I was unaware when I was planning my trip to China, starting today, that the timing would be quite so good
The past week has provided a decent statistical insight into the health of the world’s second biggest economy and I’m looking forward to seeing how the numbers compare with the reality on the ground. What is happening in China is particularly important right now because an apparent moderation in the US recovery and renewed sovereign debt worries in Europe have put the onus back on China to keep the show on the road. Whether its landing is soft or hard matters more than ever.
In the run-up to last week’s announcements, that debate had been unusually lively, fuelled by two conflicting indicators, one from the Chinese government and one from HSBC. The government’s purchasing managers index surged in March to a level indicating robust growth while the bank’s own measure fell to a level indicating a slowdown. Chinese manufacturing is either growing at its fastest rate in a year or contracting at an increasing rate.
The early indications last week did nothing much to clarify the picture. Soggy trade data showing weak imports and indifferent exports set the scene on Tuesday. Despite that sluggishness, inflation edged higher in March, albeit well down on the peak of 6.5pc hit last summer.
Prices data were followed up on Thursday by a downgrade of expected growth this year by the World Bank to 8.2pc, which would be the slowest rate in 10 years. However, that was offset by bank loan figures showing a pick-up in lending in March.
All in all a confusing picture in the run-up to the most important indicator, Friday’s announcement of GDP growth for the first three months of 2012.
When that emerged, it was significantly lower than most people had expected. Growth in the first quarter was 8.1pc, compared with an 8.9pc expansion in the last three months of 2011. This was the slowest pace of growth in nearly three years but, as ever, the devil was very much in the detail.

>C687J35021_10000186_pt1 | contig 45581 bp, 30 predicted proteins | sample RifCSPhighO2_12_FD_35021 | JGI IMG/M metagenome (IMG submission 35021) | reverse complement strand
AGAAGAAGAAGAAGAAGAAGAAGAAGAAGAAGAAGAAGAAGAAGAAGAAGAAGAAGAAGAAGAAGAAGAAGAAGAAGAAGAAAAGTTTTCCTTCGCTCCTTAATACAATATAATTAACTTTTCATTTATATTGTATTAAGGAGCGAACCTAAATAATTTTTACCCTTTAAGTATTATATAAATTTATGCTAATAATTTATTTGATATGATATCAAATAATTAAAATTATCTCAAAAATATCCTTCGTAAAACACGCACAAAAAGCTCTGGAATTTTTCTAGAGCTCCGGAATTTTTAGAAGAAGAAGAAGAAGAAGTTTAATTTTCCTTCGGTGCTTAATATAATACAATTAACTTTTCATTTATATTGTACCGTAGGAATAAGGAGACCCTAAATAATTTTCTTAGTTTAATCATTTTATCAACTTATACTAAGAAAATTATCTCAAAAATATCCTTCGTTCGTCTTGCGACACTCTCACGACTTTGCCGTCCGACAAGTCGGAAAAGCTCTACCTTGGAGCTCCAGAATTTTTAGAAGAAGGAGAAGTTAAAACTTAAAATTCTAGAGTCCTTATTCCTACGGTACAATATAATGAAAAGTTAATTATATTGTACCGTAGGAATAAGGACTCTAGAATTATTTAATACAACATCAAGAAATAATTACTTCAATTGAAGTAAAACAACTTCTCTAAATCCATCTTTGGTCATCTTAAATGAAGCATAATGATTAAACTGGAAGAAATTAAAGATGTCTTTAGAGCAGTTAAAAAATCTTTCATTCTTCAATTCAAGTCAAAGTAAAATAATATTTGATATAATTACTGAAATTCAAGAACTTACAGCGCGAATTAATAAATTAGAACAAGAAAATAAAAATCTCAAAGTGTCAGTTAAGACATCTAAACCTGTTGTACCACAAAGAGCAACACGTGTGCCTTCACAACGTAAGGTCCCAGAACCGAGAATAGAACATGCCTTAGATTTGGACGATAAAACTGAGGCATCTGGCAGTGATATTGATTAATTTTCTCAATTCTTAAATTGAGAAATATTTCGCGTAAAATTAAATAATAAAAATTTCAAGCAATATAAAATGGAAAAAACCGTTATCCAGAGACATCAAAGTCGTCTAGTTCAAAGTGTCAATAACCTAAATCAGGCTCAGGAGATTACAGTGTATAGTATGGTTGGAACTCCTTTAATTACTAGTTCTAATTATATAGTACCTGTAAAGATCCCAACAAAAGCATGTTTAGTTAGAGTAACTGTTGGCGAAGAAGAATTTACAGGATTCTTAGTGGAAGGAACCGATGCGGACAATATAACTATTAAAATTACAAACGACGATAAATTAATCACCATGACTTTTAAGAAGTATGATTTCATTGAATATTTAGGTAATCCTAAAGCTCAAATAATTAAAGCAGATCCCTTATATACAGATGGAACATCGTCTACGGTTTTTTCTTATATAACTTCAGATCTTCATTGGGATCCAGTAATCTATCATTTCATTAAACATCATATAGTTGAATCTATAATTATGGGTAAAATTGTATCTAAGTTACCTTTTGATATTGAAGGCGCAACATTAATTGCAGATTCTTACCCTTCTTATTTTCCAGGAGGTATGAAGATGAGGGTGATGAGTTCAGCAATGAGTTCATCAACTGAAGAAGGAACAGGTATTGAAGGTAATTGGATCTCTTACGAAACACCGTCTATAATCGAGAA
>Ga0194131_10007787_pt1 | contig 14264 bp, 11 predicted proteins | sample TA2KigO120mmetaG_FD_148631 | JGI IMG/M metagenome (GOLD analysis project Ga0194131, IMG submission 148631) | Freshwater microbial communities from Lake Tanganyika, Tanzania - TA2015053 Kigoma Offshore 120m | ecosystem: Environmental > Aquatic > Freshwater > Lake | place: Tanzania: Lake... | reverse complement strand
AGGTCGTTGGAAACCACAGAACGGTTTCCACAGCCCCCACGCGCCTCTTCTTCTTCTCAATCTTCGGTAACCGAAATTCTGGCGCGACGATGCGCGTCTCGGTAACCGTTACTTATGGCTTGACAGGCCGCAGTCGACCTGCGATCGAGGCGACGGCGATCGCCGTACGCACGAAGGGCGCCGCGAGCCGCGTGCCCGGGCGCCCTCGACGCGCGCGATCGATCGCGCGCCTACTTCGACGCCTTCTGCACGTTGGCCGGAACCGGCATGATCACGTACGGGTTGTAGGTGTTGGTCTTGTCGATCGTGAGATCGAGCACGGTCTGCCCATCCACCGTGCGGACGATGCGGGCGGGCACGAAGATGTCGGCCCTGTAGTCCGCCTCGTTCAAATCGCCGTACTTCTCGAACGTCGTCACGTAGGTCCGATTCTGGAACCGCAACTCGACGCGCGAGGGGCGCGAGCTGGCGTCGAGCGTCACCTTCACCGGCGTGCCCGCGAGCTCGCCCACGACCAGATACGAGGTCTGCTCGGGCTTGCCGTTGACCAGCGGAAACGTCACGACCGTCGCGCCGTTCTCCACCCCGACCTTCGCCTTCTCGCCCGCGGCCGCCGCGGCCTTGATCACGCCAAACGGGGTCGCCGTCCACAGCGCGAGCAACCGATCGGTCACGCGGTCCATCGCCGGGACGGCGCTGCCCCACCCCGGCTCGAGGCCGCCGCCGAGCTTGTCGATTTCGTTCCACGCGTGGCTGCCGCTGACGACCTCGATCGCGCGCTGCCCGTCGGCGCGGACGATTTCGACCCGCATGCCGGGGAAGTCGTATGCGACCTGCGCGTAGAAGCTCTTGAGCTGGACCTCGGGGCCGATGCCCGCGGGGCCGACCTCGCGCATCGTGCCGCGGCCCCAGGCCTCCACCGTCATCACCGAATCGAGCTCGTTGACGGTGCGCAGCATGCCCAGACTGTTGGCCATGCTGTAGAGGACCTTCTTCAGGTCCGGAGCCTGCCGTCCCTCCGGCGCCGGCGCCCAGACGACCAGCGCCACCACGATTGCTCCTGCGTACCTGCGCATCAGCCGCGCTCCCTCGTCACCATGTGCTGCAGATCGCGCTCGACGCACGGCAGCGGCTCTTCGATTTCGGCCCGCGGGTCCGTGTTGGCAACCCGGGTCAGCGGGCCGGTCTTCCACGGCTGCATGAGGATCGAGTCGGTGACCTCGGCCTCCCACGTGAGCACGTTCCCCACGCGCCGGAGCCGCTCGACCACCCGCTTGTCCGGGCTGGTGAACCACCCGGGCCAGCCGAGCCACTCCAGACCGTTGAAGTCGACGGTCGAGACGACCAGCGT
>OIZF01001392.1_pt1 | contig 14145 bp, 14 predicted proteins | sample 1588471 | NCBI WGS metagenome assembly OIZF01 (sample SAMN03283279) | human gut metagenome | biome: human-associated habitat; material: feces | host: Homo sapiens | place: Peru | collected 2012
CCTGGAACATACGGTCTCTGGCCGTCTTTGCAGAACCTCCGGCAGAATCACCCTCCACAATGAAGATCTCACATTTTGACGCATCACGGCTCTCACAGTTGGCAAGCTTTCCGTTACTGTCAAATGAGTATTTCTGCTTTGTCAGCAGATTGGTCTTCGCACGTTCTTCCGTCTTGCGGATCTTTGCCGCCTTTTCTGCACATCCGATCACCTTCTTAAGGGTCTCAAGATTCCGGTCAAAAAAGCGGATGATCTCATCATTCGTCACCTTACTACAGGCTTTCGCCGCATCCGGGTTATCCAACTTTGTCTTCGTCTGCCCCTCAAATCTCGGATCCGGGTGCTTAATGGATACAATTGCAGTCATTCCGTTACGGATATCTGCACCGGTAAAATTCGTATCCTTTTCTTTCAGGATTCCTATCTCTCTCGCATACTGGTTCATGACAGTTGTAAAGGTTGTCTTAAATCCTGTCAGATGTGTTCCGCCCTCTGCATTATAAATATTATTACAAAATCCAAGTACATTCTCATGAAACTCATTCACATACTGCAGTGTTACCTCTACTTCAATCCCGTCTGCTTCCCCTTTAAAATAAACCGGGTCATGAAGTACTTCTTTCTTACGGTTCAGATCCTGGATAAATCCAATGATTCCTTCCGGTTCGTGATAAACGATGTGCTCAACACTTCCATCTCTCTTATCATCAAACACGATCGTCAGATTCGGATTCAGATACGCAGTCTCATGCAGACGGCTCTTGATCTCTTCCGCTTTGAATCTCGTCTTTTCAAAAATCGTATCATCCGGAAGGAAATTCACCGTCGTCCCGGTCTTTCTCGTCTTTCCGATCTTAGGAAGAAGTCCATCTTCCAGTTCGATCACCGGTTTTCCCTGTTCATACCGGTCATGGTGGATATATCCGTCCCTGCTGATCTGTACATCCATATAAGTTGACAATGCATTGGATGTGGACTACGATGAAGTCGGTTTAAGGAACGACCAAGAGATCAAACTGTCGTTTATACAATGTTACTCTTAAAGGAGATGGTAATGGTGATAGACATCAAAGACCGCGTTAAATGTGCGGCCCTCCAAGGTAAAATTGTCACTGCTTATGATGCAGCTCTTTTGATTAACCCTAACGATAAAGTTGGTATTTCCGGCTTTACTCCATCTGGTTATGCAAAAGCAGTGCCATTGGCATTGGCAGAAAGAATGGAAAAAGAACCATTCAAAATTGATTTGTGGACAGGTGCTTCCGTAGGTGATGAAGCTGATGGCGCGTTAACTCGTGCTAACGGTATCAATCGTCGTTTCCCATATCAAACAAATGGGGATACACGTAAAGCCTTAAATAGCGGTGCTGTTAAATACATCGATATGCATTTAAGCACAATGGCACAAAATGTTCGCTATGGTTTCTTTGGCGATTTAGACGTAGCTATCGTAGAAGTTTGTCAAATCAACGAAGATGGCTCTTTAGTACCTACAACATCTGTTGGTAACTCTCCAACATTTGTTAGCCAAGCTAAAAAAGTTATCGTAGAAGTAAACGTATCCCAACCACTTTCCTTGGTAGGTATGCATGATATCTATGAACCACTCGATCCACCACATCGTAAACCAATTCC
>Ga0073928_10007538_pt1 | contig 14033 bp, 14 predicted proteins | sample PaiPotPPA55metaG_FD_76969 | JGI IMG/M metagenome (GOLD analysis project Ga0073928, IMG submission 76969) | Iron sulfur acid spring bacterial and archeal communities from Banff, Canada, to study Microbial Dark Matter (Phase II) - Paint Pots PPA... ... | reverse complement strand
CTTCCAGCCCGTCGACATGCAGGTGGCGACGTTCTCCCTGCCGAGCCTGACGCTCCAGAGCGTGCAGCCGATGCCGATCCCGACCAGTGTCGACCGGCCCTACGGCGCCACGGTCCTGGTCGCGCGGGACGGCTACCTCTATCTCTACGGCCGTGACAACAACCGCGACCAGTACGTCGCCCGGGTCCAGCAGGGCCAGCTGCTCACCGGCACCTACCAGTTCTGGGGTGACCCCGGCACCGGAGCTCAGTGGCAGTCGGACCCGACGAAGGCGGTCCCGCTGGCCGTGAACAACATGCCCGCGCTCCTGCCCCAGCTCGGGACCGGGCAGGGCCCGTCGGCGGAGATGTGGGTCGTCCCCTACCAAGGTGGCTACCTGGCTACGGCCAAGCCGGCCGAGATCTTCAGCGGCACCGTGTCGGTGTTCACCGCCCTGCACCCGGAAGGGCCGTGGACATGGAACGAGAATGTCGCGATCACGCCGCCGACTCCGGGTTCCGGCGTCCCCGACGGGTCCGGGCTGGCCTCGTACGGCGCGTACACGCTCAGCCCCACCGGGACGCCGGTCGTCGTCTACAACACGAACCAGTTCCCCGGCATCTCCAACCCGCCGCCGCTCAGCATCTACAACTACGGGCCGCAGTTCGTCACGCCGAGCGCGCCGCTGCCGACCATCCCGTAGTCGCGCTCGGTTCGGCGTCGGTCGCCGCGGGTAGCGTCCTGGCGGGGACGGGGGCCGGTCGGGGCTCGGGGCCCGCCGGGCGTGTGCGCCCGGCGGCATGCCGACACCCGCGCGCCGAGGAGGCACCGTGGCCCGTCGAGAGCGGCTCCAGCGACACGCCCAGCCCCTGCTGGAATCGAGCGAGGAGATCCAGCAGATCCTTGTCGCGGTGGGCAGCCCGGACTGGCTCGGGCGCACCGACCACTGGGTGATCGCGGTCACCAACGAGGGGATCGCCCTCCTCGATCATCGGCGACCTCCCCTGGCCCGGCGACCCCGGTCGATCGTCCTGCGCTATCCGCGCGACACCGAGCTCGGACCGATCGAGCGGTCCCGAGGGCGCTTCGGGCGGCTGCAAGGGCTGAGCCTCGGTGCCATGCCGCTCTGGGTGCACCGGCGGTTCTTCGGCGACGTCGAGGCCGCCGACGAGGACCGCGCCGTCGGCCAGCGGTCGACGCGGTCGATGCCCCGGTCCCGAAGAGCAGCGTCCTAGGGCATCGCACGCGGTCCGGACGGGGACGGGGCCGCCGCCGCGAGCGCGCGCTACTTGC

For example, industrial production actually increased, against expectations of a modest slowdown, and retail sales ran at an annualised rate of more than 15pc. If the economy is slowing it is by no means doing so uniformly.
It has been particularly difficult to read Chinese data recently because of a number of distortions, including the timing of the Chinese New Year celebrations. But what seems clear from the latest data is that March was a markedly better month than January and February were.
Perhaps most interesting, in light of the Chinese government’s stated aim of rebalancing its economy away from its traditional bias towards exports and infrastructure, was the fact that growth was able to top 8pc despite a modest contraction in overseas sales.
It is interesting too that the growth rate remains safely above the revised Chinese government target of 7.5pc a year. It looks increasingly as if this is a floor below which the government is not prepared to go, rather than something to aim at.
With inflation under control and a leadership transition in prospect for the end of this year, it does look as if there will be further scope for more stimulus even if the massive injection of liquidity that kept the financial crisis at bay in 2008 looks to be out of reach this time around.
To think that the landing will be harder than this requires a belief that the government does not have any firepower left to give a fillip to domestic consumption, or that China’s export markets are heading for a dramatic slowdown. Neither looks probable.
There is nothing in this last week’s figures to undermine the underlying thesis that China is part way through a transformational process which will mirror the development of earlier Asian tigers but on a massively greater scale.
Having been through an extended period of double-digit GDP growth, driven by exports and infrastructure investment, we are now going through a transition to a more moderate but still powerful growth story fuelled by domestic consumption and a move from an agricultural to an industrial and then a service-based economy.
An interesting question – debated in my flight-time reading, When China Rules the World by Martin Jacques – is whether the end state will be an economy that closely resembles the Western model or something altogether different. By this time next week, I hope to be closer to an answer.
– Tom Stevenson